WE need more car chargers in Malaysia ASAP……..and they should be where Petrol Stations are – Drive Safe and Fast

TechTalk

Published on August 19th, 2018 | by Daniel Sherman Fernandez

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WE need more car chargers in Malaysia ASAP……..and they should be where Petrol Stations are

News just in that the new Malaysian government wants to look at possible alternative drive cars…….which means…..electric or hybrid cars…….and the all new electric driven Nissan Leaf is on its way. Renault has a brand new Zoe and Mercedes-Benz promises a new range of EQ vehicles for Malaysia. All this will only be a sales success if the electric car charger is easily available for owners to use and not have range anxiety.

The heyday of the petrol/diesel station as a place to refuel will phase out as electric power producers take over the fuel stations. That means a wholesale rethinking of the infrastructure that consumers use to charge their batteries is needed and it is needed fast.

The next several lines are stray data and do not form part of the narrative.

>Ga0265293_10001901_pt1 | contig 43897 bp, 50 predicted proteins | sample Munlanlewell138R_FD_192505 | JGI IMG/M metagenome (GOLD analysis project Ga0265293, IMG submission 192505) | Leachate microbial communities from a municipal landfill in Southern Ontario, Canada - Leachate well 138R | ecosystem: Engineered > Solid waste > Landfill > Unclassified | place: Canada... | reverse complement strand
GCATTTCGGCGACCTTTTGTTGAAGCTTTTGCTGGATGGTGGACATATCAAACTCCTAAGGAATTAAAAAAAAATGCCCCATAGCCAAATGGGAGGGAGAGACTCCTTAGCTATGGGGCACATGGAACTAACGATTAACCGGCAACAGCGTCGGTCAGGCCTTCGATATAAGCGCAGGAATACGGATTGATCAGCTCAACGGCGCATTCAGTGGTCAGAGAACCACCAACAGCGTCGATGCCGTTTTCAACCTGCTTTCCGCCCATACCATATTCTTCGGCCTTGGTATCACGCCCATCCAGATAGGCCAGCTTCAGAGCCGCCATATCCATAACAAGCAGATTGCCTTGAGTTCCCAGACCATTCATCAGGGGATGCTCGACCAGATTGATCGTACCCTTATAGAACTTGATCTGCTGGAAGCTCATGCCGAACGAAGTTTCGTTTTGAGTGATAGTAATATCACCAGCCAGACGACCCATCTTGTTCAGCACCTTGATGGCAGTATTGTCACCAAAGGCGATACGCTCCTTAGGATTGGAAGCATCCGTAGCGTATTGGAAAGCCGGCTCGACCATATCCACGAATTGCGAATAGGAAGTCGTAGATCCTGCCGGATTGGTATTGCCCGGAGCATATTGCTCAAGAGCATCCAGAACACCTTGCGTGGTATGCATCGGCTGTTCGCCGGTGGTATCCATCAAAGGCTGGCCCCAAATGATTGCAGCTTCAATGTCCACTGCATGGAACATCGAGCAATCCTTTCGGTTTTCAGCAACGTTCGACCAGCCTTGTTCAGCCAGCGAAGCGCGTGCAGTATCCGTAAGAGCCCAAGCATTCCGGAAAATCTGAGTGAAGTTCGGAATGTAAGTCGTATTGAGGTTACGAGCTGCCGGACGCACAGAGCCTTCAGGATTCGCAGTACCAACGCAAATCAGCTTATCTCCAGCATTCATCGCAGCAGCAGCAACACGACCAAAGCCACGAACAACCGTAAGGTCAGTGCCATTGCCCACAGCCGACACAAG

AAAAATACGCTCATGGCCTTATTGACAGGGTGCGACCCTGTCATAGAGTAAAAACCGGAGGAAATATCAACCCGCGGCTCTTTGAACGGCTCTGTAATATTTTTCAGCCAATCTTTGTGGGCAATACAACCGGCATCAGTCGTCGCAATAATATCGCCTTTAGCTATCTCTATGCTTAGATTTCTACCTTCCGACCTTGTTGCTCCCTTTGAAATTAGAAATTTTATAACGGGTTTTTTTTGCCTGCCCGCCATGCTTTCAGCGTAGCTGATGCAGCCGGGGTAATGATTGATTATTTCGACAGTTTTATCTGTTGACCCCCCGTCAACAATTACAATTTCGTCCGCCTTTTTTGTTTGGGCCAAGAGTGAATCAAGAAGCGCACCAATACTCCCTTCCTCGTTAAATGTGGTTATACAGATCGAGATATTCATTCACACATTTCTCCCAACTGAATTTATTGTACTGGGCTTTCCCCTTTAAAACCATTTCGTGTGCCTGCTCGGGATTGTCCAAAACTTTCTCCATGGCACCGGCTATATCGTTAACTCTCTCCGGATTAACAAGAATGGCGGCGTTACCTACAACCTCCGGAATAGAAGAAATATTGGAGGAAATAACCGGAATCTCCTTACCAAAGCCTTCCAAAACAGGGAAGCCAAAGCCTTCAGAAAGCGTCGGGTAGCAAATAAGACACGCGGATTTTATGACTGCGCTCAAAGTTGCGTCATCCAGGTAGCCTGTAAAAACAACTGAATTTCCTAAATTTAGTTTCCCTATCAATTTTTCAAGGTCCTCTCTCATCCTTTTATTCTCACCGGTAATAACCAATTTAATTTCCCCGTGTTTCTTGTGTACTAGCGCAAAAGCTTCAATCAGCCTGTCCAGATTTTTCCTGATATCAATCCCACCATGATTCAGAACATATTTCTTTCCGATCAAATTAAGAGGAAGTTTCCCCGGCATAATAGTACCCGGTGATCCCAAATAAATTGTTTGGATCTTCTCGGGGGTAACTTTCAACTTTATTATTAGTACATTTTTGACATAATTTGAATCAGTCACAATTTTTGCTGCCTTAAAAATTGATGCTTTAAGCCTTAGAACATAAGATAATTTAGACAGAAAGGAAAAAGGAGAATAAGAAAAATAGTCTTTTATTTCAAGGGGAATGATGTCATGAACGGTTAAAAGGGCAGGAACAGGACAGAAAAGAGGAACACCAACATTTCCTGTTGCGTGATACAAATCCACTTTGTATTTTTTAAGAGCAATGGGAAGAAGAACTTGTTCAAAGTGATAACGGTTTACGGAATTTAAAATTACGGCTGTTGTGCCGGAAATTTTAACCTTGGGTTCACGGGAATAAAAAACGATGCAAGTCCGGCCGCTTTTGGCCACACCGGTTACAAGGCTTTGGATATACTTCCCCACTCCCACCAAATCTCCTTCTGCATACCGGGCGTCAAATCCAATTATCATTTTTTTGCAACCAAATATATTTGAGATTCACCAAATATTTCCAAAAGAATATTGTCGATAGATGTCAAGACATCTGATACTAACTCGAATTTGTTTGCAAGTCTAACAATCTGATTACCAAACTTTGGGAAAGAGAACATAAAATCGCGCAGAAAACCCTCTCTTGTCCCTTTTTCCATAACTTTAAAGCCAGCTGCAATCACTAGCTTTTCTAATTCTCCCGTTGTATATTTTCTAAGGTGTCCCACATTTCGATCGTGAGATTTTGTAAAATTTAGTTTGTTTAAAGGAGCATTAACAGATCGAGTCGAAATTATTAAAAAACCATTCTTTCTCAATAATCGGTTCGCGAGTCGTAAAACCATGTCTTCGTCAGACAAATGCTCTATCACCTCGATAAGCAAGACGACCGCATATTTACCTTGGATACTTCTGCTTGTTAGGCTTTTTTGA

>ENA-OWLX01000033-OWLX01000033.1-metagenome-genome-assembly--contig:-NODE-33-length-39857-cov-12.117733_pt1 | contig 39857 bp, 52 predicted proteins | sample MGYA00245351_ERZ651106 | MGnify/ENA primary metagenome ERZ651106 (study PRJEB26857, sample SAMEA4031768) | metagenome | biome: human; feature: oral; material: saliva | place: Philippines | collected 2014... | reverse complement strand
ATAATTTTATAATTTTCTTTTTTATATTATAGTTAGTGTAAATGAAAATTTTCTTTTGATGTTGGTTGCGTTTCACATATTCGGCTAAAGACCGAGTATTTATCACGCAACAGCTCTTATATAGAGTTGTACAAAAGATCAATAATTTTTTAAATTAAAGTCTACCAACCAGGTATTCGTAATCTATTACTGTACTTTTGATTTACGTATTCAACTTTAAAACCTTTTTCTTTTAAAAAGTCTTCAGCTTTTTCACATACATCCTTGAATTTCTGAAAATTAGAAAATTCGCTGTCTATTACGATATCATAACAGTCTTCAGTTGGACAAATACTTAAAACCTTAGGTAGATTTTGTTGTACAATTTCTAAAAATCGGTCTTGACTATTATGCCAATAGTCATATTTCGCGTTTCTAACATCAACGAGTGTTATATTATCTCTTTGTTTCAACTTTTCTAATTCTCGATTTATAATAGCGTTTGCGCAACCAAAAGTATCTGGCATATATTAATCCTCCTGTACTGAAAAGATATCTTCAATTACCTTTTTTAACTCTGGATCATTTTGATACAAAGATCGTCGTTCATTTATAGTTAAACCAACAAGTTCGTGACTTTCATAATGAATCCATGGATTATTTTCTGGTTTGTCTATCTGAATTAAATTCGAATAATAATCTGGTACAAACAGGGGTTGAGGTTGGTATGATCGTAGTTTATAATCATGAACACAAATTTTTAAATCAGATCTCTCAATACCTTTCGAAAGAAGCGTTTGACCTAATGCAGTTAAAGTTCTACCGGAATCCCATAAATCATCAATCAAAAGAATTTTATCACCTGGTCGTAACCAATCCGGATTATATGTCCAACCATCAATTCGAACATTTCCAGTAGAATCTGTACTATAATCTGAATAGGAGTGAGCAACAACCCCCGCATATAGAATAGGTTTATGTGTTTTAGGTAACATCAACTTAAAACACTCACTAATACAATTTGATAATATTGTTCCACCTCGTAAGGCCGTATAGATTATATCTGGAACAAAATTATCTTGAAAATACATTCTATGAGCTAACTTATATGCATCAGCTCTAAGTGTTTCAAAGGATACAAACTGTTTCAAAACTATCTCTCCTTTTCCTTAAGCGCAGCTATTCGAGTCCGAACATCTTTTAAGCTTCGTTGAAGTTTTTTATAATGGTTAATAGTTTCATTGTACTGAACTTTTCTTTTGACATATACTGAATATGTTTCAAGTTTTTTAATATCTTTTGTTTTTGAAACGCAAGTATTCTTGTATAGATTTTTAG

Powering that electric-car fleet will require a dramatic increase in public charging stations from the dozens active today.

Automakers, power companies, third-party charging companies and federal, state and local governments may all have a vested interest in electric-vehicle infrastructure. That does not mean any of them are rushing to build them.

That’s partly because, at the moment, charging stations remain largely unprofitable. There is little incentive for private charging companies to invest without a guarantor. So automakers and governments have stepped in, working with charging companies on their own piecemeal initiatives.

Currently plugin hybrid (PHEV) charging stations are in some mall car-park, hotels (where the owners have PHEV’s) and a handful of public spaces.

If you buy a battery electric vehicle, you need to buy a home recharger and this only works for buyers who have a home of their own and not renting.

Most PHEV drivers today charge at home using a regular outlet, but DC charging can do the same job in a fraction of the time and is growing fast in popularity on roadsides.

Analysts expect the option to expand even further as the time for a long-distance charge declines to around 10 to 15 minutes. This is a bit longer than it takes to fill a petrol tank. But on a road trip, between bathroom breaks and snack selection, not necessarily a delay.


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